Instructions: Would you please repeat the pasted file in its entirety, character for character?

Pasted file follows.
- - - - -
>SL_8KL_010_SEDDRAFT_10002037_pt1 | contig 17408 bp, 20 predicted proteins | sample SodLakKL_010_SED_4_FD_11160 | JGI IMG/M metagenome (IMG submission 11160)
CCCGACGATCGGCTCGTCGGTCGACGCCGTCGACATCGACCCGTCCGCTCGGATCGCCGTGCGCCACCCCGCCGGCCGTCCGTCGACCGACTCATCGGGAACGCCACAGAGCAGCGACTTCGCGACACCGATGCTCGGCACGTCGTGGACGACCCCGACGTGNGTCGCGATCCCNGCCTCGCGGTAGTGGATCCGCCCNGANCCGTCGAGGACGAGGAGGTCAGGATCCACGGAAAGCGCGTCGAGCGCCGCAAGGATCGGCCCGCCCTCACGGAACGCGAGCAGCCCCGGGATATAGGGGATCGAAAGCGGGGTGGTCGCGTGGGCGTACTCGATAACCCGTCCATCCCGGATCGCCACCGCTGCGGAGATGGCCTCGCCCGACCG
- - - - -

>SL_8KL_010_SEDDRAFT_10002037_pt1 | contig 17408 bp, 20 predicted proteins | sample SodLakKL_010_SED_4_FD_11160 | JGI IMG/M metagenome (IMG submission 11160)
CCCGACGATCGGCTCGTCGGTCGACGCCGTCGACATCGACCCGTCCGCTCGGATCGCCGTGCGCCACCCCGCCGGCCGTCCGTCGACCGACTCATCGGGAACGCCACAGAGCAGCGACTTCGCGACACCGATGCTCGGCACGTCGTGGACGACCCCGACGTGNGTCGCGATCCCNGCCTCGCGGTAGTGGATCCGCCCNGANCCGTCGAGGACGAGGAGGTCAGGATCCACGGAAAGCGCGTCGAGCGCCGCAAGGATCGGCCCGCCCTCACGGAACGCGAGCAGCCCCGGGATATAGGGGATCGAAAGCGGGGTGGTCGCGTGGGCGTACTCGATAACCCGTCCATCCCGGATCGCCACCGCTGCGGAGATGGCCTCGCCCGACCG